That had made things interesting. When she had first… appeared? Landed? Arrived, say- she had found herself in the lower part of a hive world. An entire planet covered by urban sprawl, layered and honeycombed with buildings, streets, alleys, roads, and people. There were at least thirteen different languages spoken down there, not including High Gothic, the imperial standard. Some of them were English based; others on other languages- High Gothic itself seemed to be an unusual mix of English and Latin. She learned it quick enough, but those first few days were a race to stay alive and figure out what the hell was going on. She found a relatively quiet alley next to a thoroughfare and observed, grabbing food when she could. She’d noted the different gang colors, knew what time the police- the Adeptus Arbites- would sweep the streets looking for lawbreakers, what days the Guard and Navy “recruitment squads”- press gangs- would come looking for trouble, which religious orders were benign and which were belligerent, which techpriests one could barter with for ammo and which would rather shoot you themselves, and learned the local pecking order.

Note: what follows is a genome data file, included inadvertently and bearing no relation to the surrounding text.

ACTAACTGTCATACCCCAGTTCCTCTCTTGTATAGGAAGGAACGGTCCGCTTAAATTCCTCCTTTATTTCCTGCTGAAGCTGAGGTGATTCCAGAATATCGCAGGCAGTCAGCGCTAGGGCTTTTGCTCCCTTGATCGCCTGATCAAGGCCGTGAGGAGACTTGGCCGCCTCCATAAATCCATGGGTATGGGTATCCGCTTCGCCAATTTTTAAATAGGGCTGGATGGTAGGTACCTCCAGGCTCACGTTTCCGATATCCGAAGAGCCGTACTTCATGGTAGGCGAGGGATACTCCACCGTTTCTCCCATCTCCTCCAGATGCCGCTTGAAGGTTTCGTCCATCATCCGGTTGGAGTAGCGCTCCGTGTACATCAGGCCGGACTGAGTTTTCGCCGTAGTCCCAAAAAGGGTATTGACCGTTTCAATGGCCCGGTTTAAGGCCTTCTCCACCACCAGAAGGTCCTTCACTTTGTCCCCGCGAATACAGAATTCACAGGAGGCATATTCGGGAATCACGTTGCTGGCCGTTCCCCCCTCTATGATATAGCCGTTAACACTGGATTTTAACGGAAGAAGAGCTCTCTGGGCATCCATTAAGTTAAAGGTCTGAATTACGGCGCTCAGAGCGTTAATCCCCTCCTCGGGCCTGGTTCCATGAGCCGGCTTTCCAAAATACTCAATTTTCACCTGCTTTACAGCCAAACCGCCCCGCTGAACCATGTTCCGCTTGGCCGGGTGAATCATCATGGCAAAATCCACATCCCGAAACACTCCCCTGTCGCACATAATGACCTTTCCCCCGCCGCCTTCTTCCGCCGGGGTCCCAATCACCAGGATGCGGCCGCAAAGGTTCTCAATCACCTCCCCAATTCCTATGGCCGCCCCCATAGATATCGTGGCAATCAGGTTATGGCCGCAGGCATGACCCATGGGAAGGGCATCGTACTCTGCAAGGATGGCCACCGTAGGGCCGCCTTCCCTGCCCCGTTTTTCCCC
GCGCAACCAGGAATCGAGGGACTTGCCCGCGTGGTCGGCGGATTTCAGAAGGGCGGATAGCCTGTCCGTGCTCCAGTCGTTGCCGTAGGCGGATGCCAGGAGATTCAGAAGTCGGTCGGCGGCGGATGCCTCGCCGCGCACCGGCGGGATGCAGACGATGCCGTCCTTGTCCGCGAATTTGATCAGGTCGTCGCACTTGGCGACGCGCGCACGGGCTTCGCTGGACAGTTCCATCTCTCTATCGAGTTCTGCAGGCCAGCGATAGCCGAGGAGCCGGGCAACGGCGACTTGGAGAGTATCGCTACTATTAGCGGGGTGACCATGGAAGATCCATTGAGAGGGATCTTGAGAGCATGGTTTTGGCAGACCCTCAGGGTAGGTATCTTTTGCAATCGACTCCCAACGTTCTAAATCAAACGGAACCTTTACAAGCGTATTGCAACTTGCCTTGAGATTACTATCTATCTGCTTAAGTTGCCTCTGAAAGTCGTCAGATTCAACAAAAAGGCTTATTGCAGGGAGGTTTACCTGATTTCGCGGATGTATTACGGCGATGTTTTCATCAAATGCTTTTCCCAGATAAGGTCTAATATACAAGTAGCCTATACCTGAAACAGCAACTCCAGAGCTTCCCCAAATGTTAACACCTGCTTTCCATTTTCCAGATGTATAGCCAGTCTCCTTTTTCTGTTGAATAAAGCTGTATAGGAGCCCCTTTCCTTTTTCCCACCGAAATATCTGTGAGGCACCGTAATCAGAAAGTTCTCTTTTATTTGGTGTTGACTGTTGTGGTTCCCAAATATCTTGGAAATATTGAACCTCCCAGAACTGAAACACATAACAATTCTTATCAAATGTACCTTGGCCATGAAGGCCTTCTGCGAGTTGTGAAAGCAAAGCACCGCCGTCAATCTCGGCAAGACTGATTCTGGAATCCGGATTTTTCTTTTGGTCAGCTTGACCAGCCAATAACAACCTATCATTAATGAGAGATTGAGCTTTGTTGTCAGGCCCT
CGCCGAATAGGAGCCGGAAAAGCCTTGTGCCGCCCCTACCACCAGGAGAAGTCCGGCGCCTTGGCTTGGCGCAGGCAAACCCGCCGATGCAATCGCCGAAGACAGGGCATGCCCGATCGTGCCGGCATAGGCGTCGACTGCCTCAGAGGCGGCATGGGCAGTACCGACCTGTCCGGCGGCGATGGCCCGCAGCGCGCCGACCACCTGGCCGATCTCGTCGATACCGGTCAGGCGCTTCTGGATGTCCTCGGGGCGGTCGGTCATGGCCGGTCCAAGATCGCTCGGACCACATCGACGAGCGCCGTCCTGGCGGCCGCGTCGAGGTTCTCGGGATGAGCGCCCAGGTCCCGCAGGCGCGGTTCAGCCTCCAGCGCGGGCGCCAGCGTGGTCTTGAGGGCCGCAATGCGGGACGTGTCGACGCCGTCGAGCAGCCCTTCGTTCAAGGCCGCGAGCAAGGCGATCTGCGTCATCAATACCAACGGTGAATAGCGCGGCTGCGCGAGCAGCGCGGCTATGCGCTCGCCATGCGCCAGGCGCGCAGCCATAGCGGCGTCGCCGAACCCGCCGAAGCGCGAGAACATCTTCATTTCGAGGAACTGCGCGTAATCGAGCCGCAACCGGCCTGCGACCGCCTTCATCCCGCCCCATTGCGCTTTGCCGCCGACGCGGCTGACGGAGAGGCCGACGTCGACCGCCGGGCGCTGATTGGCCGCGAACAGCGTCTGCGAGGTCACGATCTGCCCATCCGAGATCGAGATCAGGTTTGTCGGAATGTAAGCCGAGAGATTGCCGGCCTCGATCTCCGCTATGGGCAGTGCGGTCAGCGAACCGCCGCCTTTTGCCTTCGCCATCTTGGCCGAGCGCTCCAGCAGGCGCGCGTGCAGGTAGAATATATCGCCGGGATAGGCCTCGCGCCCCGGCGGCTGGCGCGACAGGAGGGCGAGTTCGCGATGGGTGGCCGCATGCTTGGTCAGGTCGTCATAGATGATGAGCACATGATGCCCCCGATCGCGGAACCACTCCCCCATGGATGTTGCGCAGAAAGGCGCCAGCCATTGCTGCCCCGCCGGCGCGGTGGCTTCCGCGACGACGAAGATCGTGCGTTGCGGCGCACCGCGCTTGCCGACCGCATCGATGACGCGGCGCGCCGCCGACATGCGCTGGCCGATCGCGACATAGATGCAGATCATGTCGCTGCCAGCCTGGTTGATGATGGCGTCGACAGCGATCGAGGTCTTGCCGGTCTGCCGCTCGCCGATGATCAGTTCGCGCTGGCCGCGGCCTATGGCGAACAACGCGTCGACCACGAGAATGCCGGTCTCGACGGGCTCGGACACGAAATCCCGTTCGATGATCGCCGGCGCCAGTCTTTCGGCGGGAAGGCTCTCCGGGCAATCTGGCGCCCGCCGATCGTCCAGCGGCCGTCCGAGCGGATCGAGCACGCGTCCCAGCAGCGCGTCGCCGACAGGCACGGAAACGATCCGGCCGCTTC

She was quickly schooled in the art of fighting- It wasn’t very long before some young ganger decided he or she didn’t like Daria’s looks, or sometimes, liked them all too well. She’d won her first fight by sheer luck- he tripped and dropped his knife, and Daria kicked him in the head while he was down until he was unconscious, then robbed him blind and ran. She didn’t feel remorseful until later that “night”- the lights in the cavernous city were dimmed for half of the day to simulate the day/night cycle one might have observed outside- but at the time it was simply surviving.